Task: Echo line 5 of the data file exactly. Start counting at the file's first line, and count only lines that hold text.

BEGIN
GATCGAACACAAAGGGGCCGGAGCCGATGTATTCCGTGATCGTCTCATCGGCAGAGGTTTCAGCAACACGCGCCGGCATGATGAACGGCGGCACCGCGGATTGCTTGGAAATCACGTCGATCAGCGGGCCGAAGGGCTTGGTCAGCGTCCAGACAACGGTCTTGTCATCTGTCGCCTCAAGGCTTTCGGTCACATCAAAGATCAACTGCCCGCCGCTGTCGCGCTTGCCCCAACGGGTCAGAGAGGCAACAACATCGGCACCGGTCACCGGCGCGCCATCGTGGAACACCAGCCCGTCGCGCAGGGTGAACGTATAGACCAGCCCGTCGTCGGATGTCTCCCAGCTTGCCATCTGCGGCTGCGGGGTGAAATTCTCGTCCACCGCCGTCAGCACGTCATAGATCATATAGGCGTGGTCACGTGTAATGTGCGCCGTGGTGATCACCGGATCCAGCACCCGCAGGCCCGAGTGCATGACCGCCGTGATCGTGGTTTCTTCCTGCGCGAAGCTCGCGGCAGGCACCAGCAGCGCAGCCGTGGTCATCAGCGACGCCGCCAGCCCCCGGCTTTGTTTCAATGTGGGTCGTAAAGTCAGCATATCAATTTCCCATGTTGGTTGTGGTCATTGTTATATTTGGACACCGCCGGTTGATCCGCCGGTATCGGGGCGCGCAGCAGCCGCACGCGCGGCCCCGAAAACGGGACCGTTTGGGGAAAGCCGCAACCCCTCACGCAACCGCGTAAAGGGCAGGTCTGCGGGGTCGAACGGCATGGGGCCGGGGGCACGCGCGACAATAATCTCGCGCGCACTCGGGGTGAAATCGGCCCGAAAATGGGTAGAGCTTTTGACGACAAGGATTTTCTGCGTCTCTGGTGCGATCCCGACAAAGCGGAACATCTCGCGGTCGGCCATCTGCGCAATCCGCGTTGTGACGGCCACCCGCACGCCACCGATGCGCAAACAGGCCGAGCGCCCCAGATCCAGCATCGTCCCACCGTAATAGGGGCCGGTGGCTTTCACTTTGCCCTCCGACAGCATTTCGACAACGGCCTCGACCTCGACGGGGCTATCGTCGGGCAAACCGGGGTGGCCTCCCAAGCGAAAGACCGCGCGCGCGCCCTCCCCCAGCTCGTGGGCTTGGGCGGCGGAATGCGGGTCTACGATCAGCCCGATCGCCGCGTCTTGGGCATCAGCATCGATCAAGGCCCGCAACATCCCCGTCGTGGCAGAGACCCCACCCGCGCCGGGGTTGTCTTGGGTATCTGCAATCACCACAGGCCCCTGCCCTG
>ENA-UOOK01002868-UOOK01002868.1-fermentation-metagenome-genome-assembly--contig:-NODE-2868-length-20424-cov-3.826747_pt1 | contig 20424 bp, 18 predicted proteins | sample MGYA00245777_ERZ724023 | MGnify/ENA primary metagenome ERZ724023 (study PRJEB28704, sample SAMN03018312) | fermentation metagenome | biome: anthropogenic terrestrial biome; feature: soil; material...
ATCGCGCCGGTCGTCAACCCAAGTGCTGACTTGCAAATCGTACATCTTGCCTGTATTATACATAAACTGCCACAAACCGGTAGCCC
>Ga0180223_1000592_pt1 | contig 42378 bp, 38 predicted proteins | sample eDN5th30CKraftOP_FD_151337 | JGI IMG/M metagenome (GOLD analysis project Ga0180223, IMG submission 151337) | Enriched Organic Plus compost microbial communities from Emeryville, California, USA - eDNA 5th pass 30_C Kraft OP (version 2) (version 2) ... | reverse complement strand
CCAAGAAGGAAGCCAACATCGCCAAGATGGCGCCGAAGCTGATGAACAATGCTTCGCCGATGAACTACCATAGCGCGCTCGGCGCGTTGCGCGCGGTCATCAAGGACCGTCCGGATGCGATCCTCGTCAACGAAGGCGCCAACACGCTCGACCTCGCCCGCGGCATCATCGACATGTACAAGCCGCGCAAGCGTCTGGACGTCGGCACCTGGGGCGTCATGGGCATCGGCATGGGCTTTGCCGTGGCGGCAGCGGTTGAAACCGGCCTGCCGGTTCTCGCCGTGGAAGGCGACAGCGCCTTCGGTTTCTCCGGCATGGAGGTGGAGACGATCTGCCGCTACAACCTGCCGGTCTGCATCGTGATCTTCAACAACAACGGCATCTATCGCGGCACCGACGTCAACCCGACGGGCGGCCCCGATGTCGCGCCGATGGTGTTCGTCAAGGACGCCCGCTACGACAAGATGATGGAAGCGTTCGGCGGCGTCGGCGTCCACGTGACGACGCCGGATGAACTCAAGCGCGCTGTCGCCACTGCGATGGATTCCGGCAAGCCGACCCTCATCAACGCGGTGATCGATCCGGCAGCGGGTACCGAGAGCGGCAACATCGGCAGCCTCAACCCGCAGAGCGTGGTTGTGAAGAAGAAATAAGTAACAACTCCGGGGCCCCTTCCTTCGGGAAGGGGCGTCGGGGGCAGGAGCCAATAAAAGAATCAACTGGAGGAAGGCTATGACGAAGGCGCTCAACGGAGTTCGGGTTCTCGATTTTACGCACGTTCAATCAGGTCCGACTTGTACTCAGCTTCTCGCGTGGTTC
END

CCAAGAAGGAAGCCAACATCGCCAAGATGGCGCCGAAGCTGATGAACAATGCTTCGCCGATGAACTACCATAGCGCGCTCGGCGCGTTGCGCGCGGTCATCAAGGACCGTCCGGATGCGATCCTCGTCAACGAAGGCGCCAACACGCTCGACCTCGCCCGCGGCATCATCGACATGTACAAGCCGCGCAAGCGTCTGGACGTCGGCACCTGGGGCGTCATGGGCATCGGCATGGGCTTTGCCGTGGCGGCAGCGGTTGAAACCGGCCTGCCGGTTCTCGCCGTGGAAGGCGACAGCGCCTTCGGTTTCTCCGGCATGGAGGTGGAGACGATCTGCCGCTACAACCTGCCGGTCTGCATCGTGATCTTCAACAACAACGGCATCTATCGCGGCACCGACGTCAACCCGACGGGCGGCCCCGATGTCGCGCCGATGGTGTTCGTCAAGGACGCCCGCTACGACAAGATGATGGAAGCGTTCGGCGGCGTCGGCGTCCACGTGACGACGCCGGATGAACTCAAGCGCGCTGTCGCCACTGCGATGGATTCCGGCAAGCCGACCCTCATCAACGCGGTGATCGATCCGGCAGCGGGTACCGAGAGCGGCAACATCGGCAGCCTCAACCCGCAGAGCGTGGTTGTGAAGAAGAAATAAGTAACAACTCCGGGGCCCCTTCCTTCGGGAAGGGGCGTCGGGGGCAGGAGCCAATAAAAGAATCAACTGGAGGAAGGCTATGACGAAGGCGCTCAACGGAGTTCGGGTTCTCGATTTTACGCACGTTCAATCAGGTCCGACTTGTACTCAGCTTCTCGCGTGGTTC